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Hardly Helpless

When CTA drivers refused to call out streets for him, Sean Kennan called a laywer.

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By Ben Joravsky

According to Sean Kennan, the CTA declared war on him sometime in the early 1980s, and after a long, bitter fight he recently was forced to concede defeat.

Kennan says he will never ride another CTA bus because no matter how many times he asked--and he asked many, many times--most drivers refused to call out the stops. Many became abusive; some made violent threats. And despite his countless letters and phone calls, CTA brass was either unable or unwilling to make drivers follow a work rule on the books since the 1930s.

It's not a simple matter of courtesy. Kennan's blind, and unless he hears the stops called out he doesn't know where the bus is on its route. "I'm not seeking special favors. I'm merely asking the CTA to enforce its own rules," says Kennan. "We're talking about 18 years of mistreatment by design. It's beyond rudeness. It's abuse. Aristotle says all of education is the recognition of patterns. And I realize I was watching a pattern here, a pattern of letting a blind guy know where he stands in the world."

Kennan was 28 when he lost his eyesight in 1976, blinded by an adverse reaction to a swine flu vaccination offered by the government. "It killed my optic nerves. Within ten days of that shot I began losing sense of color and larger objects. I got to the point where I could not read. I was left with 2 percent vision in one eye. I was a young married man, a Vietnam vet. It's a bitter irony. I survived the war and came home to be blinded by the same government I fought for."

In 1980 he moved to Chicago to work as a writer for a corporation, a job that required a daily bus commute from his north-side apartment. "In 18 years I've met some truly fine bus drivers--models to be emulated. I'd be a liar and a fool to say otherwise," says Kennan. "But typically I'd board the bus with my dog and say, 'Please call out the stops.' They'd say, 'Where are you going?' And I'd say, 'I haven't made my mind up.' I shouldn't have to tell them, and I don't want to tell them. When I have to give an address to a driver I sacrifice my privacy. When the visually impaired gets on, there is no word spoken until his destination is reached, whereupon the driver says, 'Here's your stop.' Well, what if I changed my mind? What if I realize that I don't want to get out there? What if the driver forgets? It's not his job to remember my destination. What if I just don't want the driver to know where I'm going? There's a security factor here. How do I know there's not someone more dangerous--someone with a knife or gun--listening to where I'm going?

"If you're on a bus and you suddenly want to get out because you realize there's someplace you want to go, you can do that. But I can't, unless the driver calls out the stops--because I don't know where we are. That right of impulsiveness, that freedom of movement, is what this is all about. When they don't call out the stops they're telling me I don't have the same rights that you have."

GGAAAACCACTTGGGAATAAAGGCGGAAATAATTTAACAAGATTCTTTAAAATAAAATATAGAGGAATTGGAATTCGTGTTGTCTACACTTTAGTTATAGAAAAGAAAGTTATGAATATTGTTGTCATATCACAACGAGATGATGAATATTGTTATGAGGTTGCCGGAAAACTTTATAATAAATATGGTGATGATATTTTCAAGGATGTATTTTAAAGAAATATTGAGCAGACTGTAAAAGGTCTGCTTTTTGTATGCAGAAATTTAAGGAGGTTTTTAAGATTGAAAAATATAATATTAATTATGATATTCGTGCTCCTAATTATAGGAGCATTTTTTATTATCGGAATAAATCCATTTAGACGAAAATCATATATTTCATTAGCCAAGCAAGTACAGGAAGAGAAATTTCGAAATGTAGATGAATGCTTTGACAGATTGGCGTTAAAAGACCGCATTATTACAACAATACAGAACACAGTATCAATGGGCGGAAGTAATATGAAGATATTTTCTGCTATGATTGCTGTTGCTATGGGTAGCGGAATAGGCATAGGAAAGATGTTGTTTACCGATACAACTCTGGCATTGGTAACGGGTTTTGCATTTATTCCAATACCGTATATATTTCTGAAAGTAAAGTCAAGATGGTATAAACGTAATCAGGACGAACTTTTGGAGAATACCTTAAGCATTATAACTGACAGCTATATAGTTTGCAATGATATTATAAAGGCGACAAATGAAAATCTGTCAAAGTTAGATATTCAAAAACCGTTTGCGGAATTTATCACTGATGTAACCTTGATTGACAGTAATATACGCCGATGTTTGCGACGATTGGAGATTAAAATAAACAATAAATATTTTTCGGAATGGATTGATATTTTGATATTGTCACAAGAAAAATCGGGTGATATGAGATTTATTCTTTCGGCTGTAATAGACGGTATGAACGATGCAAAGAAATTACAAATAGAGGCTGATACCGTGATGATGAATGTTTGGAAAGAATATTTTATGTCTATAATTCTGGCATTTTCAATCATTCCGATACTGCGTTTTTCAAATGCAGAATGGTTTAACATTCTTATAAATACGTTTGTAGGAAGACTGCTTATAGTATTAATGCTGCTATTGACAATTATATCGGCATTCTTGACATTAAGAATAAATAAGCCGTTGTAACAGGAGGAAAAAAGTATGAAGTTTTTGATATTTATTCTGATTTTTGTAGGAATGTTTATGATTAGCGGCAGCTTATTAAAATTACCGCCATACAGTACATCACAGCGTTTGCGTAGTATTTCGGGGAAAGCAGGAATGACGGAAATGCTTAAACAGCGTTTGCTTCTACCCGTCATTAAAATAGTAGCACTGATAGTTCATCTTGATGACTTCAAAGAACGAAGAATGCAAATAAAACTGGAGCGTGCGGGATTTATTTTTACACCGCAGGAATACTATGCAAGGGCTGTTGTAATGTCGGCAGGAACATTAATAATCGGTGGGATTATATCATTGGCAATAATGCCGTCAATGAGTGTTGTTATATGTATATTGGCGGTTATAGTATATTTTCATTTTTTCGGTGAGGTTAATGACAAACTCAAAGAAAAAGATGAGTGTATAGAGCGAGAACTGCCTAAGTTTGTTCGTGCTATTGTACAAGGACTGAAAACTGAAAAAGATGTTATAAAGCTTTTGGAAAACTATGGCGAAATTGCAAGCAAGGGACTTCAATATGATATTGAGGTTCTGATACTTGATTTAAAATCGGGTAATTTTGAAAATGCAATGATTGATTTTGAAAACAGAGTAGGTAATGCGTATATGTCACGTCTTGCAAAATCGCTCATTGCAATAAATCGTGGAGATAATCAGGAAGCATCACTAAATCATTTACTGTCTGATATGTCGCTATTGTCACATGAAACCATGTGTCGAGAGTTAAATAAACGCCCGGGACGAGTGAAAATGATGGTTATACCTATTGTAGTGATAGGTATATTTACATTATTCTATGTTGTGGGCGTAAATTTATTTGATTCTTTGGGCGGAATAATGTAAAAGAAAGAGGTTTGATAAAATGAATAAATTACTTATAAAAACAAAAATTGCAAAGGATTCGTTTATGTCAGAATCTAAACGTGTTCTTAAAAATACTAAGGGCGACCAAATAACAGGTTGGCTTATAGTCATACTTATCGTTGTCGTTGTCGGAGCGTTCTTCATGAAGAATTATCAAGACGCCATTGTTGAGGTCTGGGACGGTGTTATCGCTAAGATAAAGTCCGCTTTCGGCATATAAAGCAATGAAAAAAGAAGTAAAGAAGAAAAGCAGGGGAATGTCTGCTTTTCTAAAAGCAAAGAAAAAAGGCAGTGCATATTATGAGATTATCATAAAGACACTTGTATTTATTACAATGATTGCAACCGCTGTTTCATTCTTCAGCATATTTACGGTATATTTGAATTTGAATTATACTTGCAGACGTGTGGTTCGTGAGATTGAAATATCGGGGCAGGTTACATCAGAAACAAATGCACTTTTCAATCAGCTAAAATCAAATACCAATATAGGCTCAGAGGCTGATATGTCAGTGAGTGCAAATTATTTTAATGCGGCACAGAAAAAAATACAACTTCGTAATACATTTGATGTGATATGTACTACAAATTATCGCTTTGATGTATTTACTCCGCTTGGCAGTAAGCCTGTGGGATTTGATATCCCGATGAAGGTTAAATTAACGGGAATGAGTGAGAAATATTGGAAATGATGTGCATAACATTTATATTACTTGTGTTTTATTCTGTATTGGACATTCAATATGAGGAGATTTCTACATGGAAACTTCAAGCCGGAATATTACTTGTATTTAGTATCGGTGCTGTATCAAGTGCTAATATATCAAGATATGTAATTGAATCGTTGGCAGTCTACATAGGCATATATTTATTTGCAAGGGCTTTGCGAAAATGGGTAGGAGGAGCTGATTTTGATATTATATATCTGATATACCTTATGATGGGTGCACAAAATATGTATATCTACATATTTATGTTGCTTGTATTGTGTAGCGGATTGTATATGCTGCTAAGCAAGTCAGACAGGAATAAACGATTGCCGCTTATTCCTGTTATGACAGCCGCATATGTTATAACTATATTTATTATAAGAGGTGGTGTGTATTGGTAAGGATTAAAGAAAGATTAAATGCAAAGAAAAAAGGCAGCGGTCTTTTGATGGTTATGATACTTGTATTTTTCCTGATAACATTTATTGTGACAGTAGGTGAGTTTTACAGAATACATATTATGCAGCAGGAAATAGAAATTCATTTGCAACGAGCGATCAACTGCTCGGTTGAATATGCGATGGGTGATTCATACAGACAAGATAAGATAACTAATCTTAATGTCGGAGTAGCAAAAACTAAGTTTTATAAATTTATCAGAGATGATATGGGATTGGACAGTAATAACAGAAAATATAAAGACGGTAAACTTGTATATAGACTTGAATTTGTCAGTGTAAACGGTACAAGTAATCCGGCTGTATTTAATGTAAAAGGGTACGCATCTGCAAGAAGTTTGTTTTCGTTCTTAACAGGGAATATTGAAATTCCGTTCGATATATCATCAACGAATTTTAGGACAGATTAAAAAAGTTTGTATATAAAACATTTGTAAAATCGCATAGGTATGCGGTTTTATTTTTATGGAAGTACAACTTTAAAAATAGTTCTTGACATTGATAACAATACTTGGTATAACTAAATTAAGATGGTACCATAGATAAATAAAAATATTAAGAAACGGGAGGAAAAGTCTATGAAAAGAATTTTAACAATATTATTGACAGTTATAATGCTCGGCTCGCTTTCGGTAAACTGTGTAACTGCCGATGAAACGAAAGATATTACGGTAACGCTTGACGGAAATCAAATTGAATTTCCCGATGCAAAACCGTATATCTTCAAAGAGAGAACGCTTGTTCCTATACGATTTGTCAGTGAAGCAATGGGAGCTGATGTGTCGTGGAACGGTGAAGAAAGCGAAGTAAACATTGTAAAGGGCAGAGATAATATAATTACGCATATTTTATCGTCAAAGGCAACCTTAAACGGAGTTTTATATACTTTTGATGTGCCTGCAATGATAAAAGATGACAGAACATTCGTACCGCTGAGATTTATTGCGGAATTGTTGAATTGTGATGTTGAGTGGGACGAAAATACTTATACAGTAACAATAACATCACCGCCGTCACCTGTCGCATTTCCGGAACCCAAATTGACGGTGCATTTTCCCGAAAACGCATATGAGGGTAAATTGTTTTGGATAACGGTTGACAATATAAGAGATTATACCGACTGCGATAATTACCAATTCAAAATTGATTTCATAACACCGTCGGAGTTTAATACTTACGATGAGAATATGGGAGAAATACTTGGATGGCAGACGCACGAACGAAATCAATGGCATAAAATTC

Kennan says some drivers responded to his request with hostility. "They humiliated me, mocked me, taunted me, and tried to turn the passengers against me. I'm in a predicament. I can't see their badge numbers. Someone told me to feel for the impression of the number above the driver. If I did that they might get furious. Some would tell me their number--'You think I'm gonna get in trouble for this?' There was so much impunity.

"If they could make me feel stupid they would. If they could make me the butt of their jokes they would do that too. Sometimes they let me out in the middle of the street or in front of a post office box. Isn't that funny? Watch the blind guy walk into the box. I asked one driver where we were and he said, 'You blind people want to know everything. Here, I'll help you. Right now I'm at Belmont and Racine and I'm picking my nose. Now I'm at Belmont and Southport and I'm scratching my balls. Now I'm at Belmont and Ashland and I'm picking my nose and scratching my balls.' And the bus is roaring with laughter."

The drivers were "infantilizing" him, he says. "The minute they see me with my dog they want the relation to be on their terms. They want me to be the infant who begs and is led. We're dealing with people who are at the bottom of the CTA barrel and here's their opportunity to give a little out. They have the ability to use my disability to their advantage. I guess that makes them feel more powerful."

On occasion he was threatened. "One day I was walking up Clark and suddenly there are voices in front of me, and one says, 'We know who you are and where you live and if you keep this up we will kill you.' And this other voice says, 'Yeah, we'll cut your dog.' Well, that's the most frightening thing a visually impaired person can hear."